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Impact of the Covid-19 Lockdown on Firm Liquidity and Solvency: The Case of France

M. Guerini (GREDEG, CNRS, Université Côte d’Azur SciencesPo OFCE), L. Nesta (GREDEG, CNRS, Université Côte d’Azur SciencesPo OFCE, SKEMA Business School), X. Ragot (OFCE et CNRS - SciencesPo), S. Schiavo (EconPol Europe, University of Trento, SciencesPo OFCE)

The confinement measures introduced in several countries to fight the Covid-19 pandemic have imposed a high toll on many economic activities. The risk is that, without government intervention, the drain on liquidity determined by running fixed costs and no revenues will make several firms insolvent, forcing them to leave the market.

The OECD has recently investigated the issue looking at firm-level data for 16 European countries. It finds that shock determined by the lockdown may lead almost 40% of nonfinancial firms to experience liquidity shortfalls.[1] Government intervention, on the other hand, can limit this number to 10%.

Yet, is it worth it?

In this post we exploit recent evidence on French firms recently published by the OFCE-SciencesPo, to discuss the policy options facing European governments and the broader implications of firm exit for competitiveness.[2]

Using data on a large number of French firms, we simulate the impact of the lockdown on their balance sheets, to estimate the share of companies facing liquidity or solvency issues. The main results from the simulation exercise show that the lockdown has profound effects on firms. As shown in Figure 1, the fall in revenues due to the lockdown and the presence of fixed costs that do not immediately adjust to the lower level of activity, take a heavy toll on nonfinancial firms. We estimate an increase in insolvencies by almost 80% (from 1.8% in a No-Covid scenario to 3.2%).

The simulation exercise also suggests that the impact of the crisis varies greatly by industry, with hotels and restaurants, household services, and construction being the most vulnerable sectors. Manufacturing, on the other hand, seems much less affected. There is also large heterogeneity by firm size: insolvencies are more diffused among micro- and large firms, the former having smaller buffers of liquidity to weather the crisis, the latter being more leveraged and thus facing larger fixed (financial) costs. On the other hand, SMEs and mid-sized companies appear more resilient.

Figure 1

Figure 1: Cumulative share of insolvent firms under different scenarios

Another important lesson from the simulation is that the furlough scheme (activité partielle) put forward by the French government (as well as by other European countries) to avoid mass unemployment is very effective in limiting insolvencies. By taking part of the labor costs off firms’ balance sheets, the measure increases the speed of adjustment and limits the drainage of liquidity. Figure 1 shows that, without such a device, the share of firms that risk becoming insolvent by the end of the year would be more than 1 percentage point higher (4.4% instead of 3.2%), which means some 12,000 additional firms.

The question remains, however, as to whether avoiding insolvencies is a meaningful policy goal. After all, if the market correctly separates the wheat from the chaff, policymakers should foster creative destruction simply by promoting the reallocation of resources towards their most productive use. On the contrary, if the selection mechanism performs poorly, so that the Covid-19 shock pushes viable and efficient companies out of the market, it makes sense to intervene in order to keep these businesses afloat.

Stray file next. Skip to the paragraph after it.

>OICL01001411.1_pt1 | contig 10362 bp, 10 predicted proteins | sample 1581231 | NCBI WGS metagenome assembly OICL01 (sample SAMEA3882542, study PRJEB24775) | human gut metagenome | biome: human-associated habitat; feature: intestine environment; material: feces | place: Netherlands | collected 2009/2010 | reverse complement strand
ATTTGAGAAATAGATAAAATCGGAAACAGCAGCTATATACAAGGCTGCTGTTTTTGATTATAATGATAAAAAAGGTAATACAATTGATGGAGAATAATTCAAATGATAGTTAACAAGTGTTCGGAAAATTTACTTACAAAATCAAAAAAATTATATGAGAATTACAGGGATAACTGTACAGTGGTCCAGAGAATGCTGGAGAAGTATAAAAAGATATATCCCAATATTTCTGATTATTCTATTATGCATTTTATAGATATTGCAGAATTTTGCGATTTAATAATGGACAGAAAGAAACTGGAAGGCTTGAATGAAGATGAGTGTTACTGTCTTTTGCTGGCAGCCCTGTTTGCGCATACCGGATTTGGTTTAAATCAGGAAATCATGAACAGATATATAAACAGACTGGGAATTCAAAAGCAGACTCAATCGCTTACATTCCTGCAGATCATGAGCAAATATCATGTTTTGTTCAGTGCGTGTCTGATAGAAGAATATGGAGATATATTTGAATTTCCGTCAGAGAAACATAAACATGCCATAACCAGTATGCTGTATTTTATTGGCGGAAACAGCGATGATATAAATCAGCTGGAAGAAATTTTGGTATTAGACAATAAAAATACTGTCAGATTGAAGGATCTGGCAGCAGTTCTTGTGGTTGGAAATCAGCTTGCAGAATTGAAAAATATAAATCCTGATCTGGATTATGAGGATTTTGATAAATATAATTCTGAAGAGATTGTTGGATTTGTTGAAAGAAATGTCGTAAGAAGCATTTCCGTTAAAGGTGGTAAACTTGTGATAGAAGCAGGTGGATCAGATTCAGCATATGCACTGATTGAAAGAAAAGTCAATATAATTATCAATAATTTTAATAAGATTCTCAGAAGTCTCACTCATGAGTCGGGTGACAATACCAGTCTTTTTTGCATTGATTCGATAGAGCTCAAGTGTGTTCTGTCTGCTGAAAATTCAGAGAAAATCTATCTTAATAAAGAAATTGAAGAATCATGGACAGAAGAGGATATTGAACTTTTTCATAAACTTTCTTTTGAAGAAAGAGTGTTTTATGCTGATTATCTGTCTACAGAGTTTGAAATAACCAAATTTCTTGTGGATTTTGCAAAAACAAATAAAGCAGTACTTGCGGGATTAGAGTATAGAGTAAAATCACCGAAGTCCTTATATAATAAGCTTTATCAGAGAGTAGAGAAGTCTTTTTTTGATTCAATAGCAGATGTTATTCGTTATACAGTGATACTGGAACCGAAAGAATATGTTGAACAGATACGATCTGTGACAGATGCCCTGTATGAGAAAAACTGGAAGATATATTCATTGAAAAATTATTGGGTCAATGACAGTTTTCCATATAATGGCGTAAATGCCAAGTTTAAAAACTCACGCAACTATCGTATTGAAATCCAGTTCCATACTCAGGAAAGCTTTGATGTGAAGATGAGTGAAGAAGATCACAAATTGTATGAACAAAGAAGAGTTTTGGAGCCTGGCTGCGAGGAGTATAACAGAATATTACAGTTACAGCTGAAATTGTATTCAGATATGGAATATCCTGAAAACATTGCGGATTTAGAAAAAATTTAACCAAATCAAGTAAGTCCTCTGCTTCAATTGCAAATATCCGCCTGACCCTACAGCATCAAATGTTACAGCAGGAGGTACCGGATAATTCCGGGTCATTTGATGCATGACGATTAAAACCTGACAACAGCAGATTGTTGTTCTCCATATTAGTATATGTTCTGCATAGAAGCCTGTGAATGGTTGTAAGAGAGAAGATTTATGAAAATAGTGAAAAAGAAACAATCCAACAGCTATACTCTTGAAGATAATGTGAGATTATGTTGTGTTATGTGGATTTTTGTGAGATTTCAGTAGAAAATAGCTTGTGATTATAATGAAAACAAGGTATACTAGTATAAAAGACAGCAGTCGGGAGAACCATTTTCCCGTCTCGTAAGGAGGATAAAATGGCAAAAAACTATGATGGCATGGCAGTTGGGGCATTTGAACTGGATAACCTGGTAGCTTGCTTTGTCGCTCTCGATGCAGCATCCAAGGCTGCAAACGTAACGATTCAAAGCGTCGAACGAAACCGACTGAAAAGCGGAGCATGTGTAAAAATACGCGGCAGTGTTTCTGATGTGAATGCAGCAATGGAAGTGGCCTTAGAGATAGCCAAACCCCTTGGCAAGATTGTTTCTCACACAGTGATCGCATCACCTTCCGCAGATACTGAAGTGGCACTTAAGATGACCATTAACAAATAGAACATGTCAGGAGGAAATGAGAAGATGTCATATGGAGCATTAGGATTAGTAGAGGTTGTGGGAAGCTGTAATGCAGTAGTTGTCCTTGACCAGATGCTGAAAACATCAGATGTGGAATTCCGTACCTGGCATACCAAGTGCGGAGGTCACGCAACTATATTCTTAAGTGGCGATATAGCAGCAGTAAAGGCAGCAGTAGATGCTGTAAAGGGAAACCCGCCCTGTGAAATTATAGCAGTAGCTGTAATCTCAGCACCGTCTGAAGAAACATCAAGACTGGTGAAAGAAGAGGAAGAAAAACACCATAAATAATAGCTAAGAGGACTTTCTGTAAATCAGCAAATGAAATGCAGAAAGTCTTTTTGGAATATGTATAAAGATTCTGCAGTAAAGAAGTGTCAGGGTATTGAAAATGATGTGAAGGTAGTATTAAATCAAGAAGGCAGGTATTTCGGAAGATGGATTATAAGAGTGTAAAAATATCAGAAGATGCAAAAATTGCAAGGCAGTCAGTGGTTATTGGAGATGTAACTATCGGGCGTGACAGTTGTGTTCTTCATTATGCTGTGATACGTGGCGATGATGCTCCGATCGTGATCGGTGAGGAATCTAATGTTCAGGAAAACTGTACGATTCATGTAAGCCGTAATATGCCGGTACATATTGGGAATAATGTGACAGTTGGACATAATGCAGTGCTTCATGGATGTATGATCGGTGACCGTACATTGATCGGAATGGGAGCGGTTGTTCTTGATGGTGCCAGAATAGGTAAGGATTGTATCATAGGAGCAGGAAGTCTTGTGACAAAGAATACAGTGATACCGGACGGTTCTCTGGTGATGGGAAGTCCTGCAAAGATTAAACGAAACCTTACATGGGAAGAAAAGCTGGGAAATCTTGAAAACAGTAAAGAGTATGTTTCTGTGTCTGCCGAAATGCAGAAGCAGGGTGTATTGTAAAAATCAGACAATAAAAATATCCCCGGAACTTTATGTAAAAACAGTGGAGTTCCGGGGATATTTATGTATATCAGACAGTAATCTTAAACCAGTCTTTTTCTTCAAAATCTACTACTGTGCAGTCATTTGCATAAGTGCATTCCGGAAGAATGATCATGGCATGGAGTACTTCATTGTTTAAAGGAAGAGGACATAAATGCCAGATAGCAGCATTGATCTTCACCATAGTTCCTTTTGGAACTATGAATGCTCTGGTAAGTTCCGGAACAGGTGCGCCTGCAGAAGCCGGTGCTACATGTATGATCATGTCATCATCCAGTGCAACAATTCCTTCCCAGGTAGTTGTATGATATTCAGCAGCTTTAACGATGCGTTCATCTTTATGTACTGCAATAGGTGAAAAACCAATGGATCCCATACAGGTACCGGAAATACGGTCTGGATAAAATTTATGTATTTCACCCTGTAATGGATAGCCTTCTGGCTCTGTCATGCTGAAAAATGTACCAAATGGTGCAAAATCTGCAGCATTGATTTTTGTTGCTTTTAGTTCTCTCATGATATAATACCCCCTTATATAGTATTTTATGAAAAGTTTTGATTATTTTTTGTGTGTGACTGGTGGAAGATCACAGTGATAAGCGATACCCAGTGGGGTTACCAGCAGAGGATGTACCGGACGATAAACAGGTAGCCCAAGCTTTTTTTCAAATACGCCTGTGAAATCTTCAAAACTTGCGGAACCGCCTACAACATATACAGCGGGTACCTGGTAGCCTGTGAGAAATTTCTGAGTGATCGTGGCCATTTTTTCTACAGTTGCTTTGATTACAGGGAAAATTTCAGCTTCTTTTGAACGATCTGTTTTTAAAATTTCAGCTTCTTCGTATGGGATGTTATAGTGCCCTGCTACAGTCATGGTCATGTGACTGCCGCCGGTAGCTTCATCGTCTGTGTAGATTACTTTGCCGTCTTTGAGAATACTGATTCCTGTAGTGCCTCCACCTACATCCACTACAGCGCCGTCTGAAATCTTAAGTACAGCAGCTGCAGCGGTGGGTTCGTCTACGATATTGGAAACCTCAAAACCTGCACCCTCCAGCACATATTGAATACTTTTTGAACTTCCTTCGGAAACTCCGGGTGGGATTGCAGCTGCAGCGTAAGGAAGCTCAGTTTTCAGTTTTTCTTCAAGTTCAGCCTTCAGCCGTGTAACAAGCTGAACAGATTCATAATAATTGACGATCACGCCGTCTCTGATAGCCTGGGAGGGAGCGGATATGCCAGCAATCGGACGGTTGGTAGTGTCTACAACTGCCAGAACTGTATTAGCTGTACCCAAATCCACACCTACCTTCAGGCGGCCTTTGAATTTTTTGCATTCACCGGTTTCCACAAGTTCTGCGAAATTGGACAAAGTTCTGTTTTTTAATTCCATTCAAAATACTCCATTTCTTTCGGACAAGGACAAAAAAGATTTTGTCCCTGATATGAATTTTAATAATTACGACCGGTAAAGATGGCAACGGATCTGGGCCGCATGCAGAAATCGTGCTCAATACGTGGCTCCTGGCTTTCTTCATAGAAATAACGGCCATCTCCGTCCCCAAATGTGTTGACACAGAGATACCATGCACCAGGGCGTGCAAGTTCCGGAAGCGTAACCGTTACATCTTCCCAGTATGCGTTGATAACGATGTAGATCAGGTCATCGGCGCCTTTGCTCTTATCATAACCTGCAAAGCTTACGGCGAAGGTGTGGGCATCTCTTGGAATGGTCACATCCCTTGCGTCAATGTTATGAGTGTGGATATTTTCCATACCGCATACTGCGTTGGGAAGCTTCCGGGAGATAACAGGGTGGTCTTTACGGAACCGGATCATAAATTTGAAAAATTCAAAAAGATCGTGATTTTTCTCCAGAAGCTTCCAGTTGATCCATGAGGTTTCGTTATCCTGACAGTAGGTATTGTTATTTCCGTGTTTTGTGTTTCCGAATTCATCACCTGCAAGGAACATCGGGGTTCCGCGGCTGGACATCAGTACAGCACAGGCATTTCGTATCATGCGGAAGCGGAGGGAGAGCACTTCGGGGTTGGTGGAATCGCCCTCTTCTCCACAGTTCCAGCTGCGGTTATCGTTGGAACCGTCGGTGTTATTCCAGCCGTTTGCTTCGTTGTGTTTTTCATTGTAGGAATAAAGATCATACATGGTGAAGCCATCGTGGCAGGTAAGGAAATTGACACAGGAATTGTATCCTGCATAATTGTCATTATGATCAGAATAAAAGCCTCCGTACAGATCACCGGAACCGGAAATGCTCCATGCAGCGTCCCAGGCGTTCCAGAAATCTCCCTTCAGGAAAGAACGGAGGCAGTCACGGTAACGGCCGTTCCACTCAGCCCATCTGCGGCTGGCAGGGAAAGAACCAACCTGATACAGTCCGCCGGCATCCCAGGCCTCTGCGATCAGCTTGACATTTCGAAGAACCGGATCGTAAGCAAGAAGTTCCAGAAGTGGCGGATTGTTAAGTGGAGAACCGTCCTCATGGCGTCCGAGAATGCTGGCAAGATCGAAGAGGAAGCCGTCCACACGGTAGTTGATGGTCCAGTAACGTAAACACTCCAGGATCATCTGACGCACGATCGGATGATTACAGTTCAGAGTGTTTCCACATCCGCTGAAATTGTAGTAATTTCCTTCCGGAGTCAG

The simulations suggest that, while selection works well in the No-Covid scenario, it becomes much less efficient in the wake of the lockdown. To assess the performance of markets, we look at the share of insolvent firms that belong to the top quartile of productivity (Figure 2): perfect market selection implies that this fraction should be close to zero. We observe that in some sectors, most notably the hotel and restaurant industry and construction, the share of highly productive firms that become insolvent skyrockets, jumping from 1 to 11% in one case, from 3 to 10% in the other.

Table 2


Figure 2: Share of insolvent firms coming from the top quartile of the productivity distribution.

Note: in Transportation Materials all insolvent firms come from the bottom part of the productivity distribution under both scenarios.

The weakening of market selection provides a rationale for public intervention aimed at sustaining viable but illiquid firms during the crisis. Back of the envelope estimates imply that, in the case the French government wanted to save the firms that are pushed to insolvency by the Covid-19 pandemic the cost would be around 3 billion euros (this is the cost necessary to firms to cover their losses up to September 2020). On the other hand, a policy aimed at avoiding all insolvencies (and not just those triggered by the lockdown, which may be difficult to identify precisely), the cost would raise to 8 billion.   

The practical difficulties come from the fact that policymakers may not be better equipped than the market to discriminate among “good” and “bad” firms. One possibility would be to condition any public support on the absence of any overdue payment at the beginning of the crisis, as a partial means to identify viable firms.


[1] Lilas Demmou, Guido Franco, Sara Calligaris, Dennis Dlugosch, 2020, Corporate sector vulnerabilities during the Covid-19 outbreak: Assessment and policy responses, Tackling Coronavirus Series.

[2] Mattia Guerini, Lionel Nesta, Xavier Ragot, Stefano Schiavo, 2020, Firm liquidity and solvency under the Covid-19 lockdown in France, OFCE Policy brief 76, July 6.


M. Guerini, L. Nesta, X. Ragot, S. Schiavo: "Impact of the Covid-19 Lockdown on Firm Liquidity and Solvency: The Case of France", EconPol Opinion 35, July 2020